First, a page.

Dear Reader, this is my mother's amazing laksa recipe. Although there are many kinds of laksa (eg. Penang laksa which has a pronounced sourness from tamarind or Thai laksa made with red curry paste), we just call this "mother's laksa" or curry laksa and comes from her treasured folder of recipes (where there are countless ones we haven't yet explored). Her curry laksa recipe is gutsy, bold and smooth if such a combination exists. It's like you know you're being charmed by someone confident, but you don't care.
Normally my mother doesn't put chicken in her laksa, it's strictly a seafood affair but we did because people do tend to love chicken and seafood laksa from what I've seen. We also omit vermicelli noodles quite simply because my sister and I don't really like them in laksa and prefer thicker, chewier Hokkien noodles.
What I'm trying to say is that apart from this wonderful broth bursting with flavour and vigour, you can play with the toppings and the noodles. I am not fond of Vietnamese coriander, finding it too strong while I love regular coriander. And while I like the idea of bean curd puffs, I find them dry and inevitably disappointing so we don't tend to add those. But really you can go wild, put whatever you want really in this delicious soup.
As I mentioned, this is a curry laksa as opposed to the Asam or sour laksa. There are literally at least 25 types of laksa. This curry laksa hails from my mother's homeland of Singapore. I prefer this curry laksa to the sour Asam laksa because it uses coconut milk whereas Asam doesn't and if there is a coconut milk option, I always tick it.
For me the gutsiness of laksa is from shrimp paste (belachan) and dried shrimp while the candlenuts to give it texture. I'm afraid that you can't really skip those three ingredients to some significant detriment. But if you go to an Asian grocery store you'll be able to snag all of the ingredients in one go (except maybe the Vietnamese coriander, I find that is hard to find where I live). You might be surprised to know that there are surprisingly few spices added to curry laksa apart from coriander and turmeric.
You may unfriend me Dear Reader, but the first time I tried laksa, I wasn't in love with it. To me, it was super oily and messy to eat (two points, I've since revised into positives). I feel like everyone in the 2000s was eating laksa, even at work and some would come back from lunch, business attire stained orangey yellow from the oil.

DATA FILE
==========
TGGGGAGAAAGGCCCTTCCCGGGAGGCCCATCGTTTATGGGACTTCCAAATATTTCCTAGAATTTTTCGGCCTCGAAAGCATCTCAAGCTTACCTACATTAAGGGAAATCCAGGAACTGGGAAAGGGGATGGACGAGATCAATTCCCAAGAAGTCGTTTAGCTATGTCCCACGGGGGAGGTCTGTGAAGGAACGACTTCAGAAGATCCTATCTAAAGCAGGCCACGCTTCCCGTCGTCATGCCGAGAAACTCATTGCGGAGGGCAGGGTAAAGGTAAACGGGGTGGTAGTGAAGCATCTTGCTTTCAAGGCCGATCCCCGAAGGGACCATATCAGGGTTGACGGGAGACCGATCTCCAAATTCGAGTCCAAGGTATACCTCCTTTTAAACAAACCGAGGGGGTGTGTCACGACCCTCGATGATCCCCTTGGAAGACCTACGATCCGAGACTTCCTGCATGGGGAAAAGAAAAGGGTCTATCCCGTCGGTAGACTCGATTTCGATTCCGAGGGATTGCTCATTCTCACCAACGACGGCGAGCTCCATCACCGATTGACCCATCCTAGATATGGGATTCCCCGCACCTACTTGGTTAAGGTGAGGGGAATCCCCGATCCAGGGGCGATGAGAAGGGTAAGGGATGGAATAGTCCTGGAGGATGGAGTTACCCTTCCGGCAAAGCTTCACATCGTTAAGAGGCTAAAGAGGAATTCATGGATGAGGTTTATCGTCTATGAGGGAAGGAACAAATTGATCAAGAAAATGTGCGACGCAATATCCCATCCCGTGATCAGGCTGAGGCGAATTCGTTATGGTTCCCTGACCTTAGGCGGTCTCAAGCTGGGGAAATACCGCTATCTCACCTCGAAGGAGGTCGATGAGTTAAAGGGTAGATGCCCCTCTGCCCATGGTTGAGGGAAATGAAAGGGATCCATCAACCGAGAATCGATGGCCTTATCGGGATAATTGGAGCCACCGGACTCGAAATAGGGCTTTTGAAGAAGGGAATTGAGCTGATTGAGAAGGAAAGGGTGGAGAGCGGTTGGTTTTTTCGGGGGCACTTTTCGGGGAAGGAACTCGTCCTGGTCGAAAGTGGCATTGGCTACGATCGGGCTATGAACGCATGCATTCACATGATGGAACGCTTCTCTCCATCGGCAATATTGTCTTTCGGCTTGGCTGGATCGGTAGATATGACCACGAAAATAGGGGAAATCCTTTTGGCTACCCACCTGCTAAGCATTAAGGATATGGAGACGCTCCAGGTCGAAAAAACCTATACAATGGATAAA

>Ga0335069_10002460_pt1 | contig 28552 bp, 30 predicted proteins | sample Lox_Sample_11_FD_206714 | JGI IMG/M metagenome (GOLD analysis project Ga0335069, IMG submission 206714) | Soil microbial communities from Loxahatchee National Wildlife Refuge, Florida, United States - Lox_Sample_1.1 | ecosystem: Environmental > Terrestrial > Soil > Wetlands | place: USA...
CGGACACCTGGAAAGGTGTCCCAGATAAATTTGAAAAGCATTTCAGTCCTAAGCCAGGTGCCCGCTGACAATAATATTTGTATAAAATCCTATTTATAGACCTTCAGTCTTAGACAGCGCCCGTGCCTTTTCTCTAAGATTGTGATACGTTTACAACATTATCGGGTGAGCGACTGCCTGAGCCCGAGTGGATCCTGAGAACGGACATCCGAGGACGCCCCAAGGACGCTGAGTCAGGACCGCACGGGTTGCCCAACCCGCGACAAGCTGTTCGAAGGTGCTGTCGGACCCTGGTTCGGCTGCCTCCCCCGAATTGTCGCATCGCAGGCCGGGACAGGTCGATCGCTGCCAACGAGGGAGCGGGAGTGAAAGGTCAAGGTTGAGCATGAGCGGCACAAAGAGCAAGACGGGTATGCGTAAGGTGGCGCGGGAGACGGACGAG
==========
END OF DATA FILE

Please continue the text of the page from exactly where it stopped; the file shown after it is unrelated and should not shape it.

In my advertising days there was one guy who worked in our department. He wasn't particularly well liked and his name was often mentioned with a roll of the eyes. He was a sycophant always trailing the boss and I think if he could have rapped he would have because the world needs more corporate gangstas in a suit and tie.
I remember one day he came back to work after lunch the bottom of his tie a bright yellow orange. He was too busy trying to show his prowess at being up to date with eating "crazy things" like laksa that he sat down at the table and his tie fell into the bowl of laksa!
Last I heard, he was seen acting in adult films. But I think he started that rumour ;)
So tell me Dear Reader, what is your favourite type of laksa? And coconut milk or no coconut milk for you? Are you a messy eater and have you ever gotten laksa stains on your clothing?
My Mother's Laksa Recipe
An Original Recipe by Lorraine Elliott
Preparation time: 30 minutes plus 30 minutes soaking time for chillies and prawns
Cooking time: 25 minutes
Serves 4 people
- 3 large red onions, peeled and quartered
- 20 dried chillies, soaked in hot water for 30 minutes
- 1.5 tablespoons belachan (shrimp paste)
- 1/2 cup dried shrimp/prawns, soaked in hot water for 30 minutes
- 12 candlenuts
- 1 tablespoon ground coriander
- 2 teaspoons turmeric powder
- Oil for frying
- 2 fat stalks of lemongrass, white only, crushed and cut into inch long pieces
- 4 cups chicken or seafood/prawn stock
- 2x 425ml/14floz. tins coconut milk
- 3 tablespoons sugar (or to taste)
- 1 tablespoon salt (or to taste)
- Hokkien noodles (or vermicelli or a mix of the two)
- 400g/14ozs. bean sprouts
- 500g/lb prawns, cooked
- 4 chicken tenderloins, poached
- 4 fish cakes, sliced
- Vietnamese mint to garnish
Buyer's tip: dried chillies, belachan, dried shrimp, candlenuts and fish cakes can be found at Asian grocery stores. Vietnamese mint may be a little trickier to find depending on the area but you can also use regular mint too. And macadamias can substitute for candlenuts in a pinch.
Step 1 - Place the onions, chillies, shrimp paste, dried prawns and candlenuts in a food processor and make a paste. Empty into a ceramic or glass bowl and mix in the coriander and turmeric (I avoid putting turmeric in the food processor as it tends to stain the plastic yellow).
Step 2 - Add oil to a large frypan or wok and fry off the spice paste and lemongrass. Cook on high heat until oil separates out. Add chicken or seafood stock and then add the coconut milk mixing well. Season with salt, pepper and sugar to taste.
Step 3 - Place a large pot of water to boil and gently separate hokkien noodles and immerse in water for a minute and then add the bean sprouts and cook for an additional 30 seconds. Place in a strainer and run cold water over the noodles and sprouts and divide the mixture between four to six bowls. Add the prawn, chicken, and fish cakes on top and then spoon over the soup mixture. Dress with Vietnamese mint.